Friday we had a Samaritan board meeting, and I came into the weekend exhausted. So between needing some sleep and the board meeting I missed out on about 4-6 hours of what would normally be study time on Thursday and Friday in a non-class week.
So Saturday, after finally getting my brain caught up on sleep, I walked (it was such a nice day!) down to LnB on Main St. to start my #studentsaturday where I abandon my family all day to try to study get back on top of this marketing project.
I don’t know what it is about the marketing work that has me less excited about my schoolwork than I have been about other assignments. Perhaps it’s not really that way, but this middle stage is longer? I don’t know. But even though I’m working on a project that is decidedly Samaritan-focused I’m having trouble getting jazzed about it.
I’m almost halfway through school (45% on the calendar, to be precise, and 41% on class days, though those are back loaded with the trip) and it just might be that middle of the way hump that goes along with any process. It could also be that the marketing strategy at Samaritan is something I’ve stayed way back from for my entire tenure here since my boss has a huge interest in it.
Saturday I got quite a bit done (as did the rest of the Fantastic Four) in the initial writing. I’m still pretty nervous about this (my wife is reminding me daily that worry is a sin) and whether I’ll have the quality project at the end my team should be able to earn. There’s now 18 days until it really needs to be done, with two Sundays and 5 days of travelling in there. My sleep is nearly caught up from last week’s exhaustion, and I’m thankful for that, since it may be another three weeks before I can do more catching up.
So in lieu of excitement about the project, here’s what I’m learning from it so far:
- the PPACA should continue driving people towards health care sharing for a while. Multiple reasons for this, of course, but the strongest ones include:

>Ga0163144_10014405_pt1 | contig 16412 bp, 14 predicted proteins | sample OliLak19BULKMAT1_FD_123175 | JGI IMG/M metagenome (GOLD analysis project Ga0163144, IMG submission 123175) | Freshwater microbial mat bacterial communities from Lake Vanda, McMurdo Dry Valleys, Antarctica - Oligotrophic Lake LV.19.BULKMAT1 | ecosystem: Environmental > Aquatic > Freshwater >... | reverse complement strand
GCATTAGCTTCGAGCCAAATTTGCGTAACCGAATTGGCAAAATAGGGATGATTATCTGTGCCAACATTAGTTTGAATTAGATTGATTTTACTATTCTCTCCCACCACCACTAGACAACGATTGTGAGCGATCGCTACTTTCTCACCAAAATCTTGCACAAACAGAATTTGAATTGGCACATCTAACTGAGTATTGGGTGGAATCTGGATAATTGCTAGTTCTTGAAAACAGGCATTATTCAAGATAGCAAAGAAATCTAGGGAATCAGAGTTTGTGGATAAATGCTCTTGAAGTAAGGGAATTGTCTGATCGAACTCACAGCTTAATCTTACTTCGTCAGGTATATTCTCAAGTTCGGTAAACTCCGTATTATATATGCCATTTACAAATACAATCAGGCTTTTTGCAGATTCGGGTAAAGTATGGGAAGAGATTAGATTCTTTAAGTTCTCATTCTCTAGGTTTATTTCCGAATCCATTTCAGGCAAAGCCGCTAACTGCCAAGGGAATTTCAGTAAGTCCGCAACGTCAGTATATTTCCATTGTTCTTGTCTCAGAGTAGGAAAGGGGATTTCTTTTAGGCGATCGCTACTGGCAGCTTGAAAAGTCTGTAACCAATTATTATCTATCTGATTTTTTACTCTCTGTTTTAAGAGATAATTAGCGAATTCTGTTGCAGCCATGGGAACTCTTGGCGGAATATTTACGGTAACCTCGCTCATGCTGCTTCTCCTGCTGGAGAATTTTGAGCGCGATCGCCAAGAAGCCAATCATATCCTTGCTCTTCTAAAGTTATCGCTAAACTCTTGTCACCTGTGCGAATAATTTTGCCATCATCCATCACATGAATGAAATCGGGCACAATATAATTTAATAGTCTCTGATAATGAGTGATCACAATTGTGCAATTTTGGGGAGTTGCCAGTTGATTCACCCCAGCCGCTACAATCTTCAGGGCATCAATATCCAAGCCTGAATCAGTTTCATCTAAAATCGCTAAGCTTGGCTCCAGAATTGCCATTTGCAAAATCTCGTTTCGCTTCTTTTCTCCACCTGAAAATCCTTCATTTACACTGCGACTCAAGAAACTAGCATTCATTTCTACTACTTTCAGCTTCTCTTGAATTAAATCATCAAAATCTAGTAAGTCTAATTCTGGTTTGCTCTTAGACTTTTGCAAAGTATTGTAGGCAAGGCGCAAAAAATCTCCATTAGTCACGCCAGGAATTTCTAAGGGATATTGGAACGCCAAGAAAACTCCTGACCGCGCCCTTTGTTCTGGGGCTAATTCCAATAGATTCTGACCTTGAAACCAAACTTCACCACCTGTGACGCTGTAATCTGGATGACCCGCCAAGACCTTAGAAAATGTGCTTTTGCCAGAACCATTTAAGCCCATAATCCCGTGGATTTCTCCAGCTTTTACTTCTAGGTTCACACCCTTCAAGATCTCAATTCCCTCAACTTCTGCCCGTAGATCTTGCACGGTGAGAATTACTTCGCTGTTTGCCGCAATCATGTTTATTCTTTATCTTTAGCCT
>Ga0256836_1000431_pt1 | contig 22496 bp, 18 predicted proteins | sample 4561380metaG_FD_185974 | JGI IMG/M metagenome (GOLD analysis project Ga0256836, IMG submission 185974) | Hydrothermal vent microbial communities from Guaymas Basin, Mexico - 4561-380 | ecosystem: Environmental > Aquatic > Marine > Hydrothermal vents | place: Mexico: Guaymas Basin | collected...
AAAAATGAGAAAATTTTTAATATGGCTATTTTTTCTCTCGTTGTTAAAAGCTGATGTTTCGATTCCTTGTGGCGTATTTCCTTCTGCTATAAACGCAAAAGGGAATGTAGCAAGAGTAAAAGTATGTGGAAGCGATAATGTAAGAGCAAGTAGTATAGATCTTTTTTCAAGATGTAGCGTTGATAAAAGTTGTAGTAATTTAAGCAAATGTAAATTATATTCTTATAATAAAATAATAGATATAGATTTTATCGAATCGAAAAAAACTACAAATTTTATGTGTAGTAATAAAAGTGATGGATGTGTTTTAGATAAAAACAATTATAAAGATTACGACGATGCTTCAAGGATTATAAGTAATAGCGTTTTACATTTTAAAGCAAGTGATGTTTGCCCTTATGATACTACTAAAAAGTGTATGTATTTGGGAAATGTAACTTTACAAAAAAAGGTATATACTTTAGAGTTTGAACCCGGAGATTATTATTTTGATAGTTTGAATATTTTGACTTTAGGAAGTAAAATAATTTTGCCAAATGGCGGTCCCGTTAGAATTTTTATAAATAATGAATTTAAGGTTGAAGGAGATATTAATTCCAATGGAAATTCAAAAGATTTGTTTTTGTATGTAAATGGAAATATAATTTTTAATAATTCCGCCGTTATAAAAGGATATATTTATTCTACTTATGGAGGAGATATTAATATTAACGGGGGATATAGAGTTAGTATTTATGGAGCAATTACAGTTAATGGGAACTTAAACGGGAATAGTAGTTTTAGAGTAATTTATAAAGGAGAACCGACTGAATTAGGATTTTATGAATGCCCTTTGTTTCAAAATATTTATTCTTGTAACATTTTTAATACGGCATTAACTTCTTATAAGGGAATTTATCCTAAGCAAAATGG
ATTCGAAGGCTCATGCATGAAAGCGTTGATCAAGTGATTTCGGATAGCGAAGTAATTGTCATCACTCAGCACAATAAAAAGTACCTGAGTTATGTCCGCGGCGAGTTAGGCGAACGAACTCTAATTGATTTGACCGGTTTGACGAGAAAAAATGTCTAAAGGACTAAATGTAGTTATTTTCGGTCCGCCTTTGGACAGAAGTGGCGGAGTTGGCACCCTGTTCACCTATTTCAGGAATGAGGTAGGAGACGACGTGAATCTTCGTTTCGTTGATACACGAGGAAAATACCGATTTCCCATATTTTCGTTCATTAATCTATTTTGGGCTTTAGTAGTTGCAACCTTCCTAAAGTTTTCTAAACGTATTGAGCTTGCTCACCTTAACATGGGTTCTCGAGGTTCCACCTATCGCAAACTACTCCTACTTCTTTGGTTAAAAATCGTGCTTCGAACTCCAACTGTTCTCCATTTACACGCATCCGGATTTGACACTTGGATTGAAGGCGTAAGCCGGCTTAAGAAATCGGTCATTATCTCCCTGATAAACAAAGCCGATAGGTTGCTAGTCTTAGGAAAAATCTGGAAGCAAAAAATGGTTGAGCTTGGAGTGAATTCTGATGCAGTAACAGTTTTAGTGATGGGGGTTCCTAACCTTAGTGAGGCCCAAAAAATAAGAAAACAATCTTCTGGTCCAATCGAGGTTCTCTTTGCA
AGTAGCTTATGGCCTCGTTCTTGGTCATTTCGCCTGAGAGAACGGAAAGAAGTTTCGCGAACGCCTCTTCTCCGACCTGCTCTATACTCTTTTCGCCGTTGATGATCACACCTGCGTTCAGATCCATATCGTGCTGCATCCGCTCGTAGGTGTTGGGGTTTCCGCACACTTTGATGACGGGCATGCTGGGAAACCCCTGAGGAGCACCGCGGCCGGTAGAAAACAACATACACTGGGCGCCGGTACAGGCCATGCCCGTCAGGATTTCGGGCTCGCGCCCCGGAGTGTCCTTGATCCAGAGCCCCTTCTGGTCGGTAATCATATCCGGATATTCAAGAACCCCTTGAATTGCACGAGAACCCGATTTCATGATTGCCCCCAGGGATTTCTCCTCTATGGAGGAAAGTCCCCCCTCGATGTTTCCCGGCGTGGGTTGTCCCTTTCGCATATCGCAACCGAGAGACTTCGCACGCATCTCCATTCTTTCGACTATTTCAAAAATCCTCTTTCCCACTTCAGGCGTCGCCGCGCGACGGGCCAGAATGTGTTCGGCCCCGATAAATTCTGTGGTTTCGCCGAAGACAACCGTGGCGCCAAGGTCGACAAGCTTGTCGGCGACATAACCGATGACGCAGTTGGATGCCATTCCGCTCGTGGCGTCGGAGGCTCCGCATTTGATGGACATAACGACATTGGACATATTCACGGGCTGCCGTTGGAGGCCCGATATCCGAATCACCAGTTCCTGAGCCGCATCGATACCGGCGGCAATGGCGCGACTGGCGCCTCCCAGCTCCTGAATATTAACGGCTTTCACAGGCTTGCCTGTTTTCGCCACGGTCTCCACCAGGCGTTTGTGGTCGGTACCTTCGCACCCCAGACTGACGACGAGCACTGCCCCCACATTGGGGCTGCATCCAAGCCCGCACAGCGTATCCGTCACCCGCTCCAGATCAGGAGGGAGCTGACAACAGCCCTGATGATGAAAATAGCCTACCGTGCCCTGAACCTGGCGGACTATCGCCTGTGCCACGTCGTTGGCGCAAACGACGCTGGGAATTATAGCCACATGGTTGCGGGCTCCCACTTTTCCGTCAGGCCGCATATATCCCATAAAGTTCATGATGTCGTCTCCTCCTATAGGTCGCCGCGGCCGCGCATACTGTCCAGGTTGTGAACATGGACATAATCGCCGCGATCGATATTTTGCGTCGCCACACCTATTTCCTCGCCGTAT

- Cost drivers in the regulations will continue to increase the average cost of a health insurance plan
- Community rating (price leveling across risk groups) regulations will affect healthier, younger people more than less-healthy older folks, driving younger, healthier Christians away from the exchanges and towards paying the penalty or an alternative like health care sharing ministries.
- Narrower networks in the exchange plans make an open, patient centered option like Samaritan more attractive especially at a lower price
- Technological trends are crucial to be aware of. Proper attention and action can make for a positive environment. Ignoring the landscape or inaction can lead to problems serving members and an eroding market share.
- I’m getting a lot more perspective from my teammates on our operation. It’s always helpful to see yourself through someone else’s eyes, and the input I’m getting (and will get over the next few weeks) is going to be extremely valuable.
I’m still not feeling on top of the project with a trip starting today, but I’m making real progress. Thursday night will be a long one, and I have some time this afternoon to work and hopefully a little unexpected down time on the trip.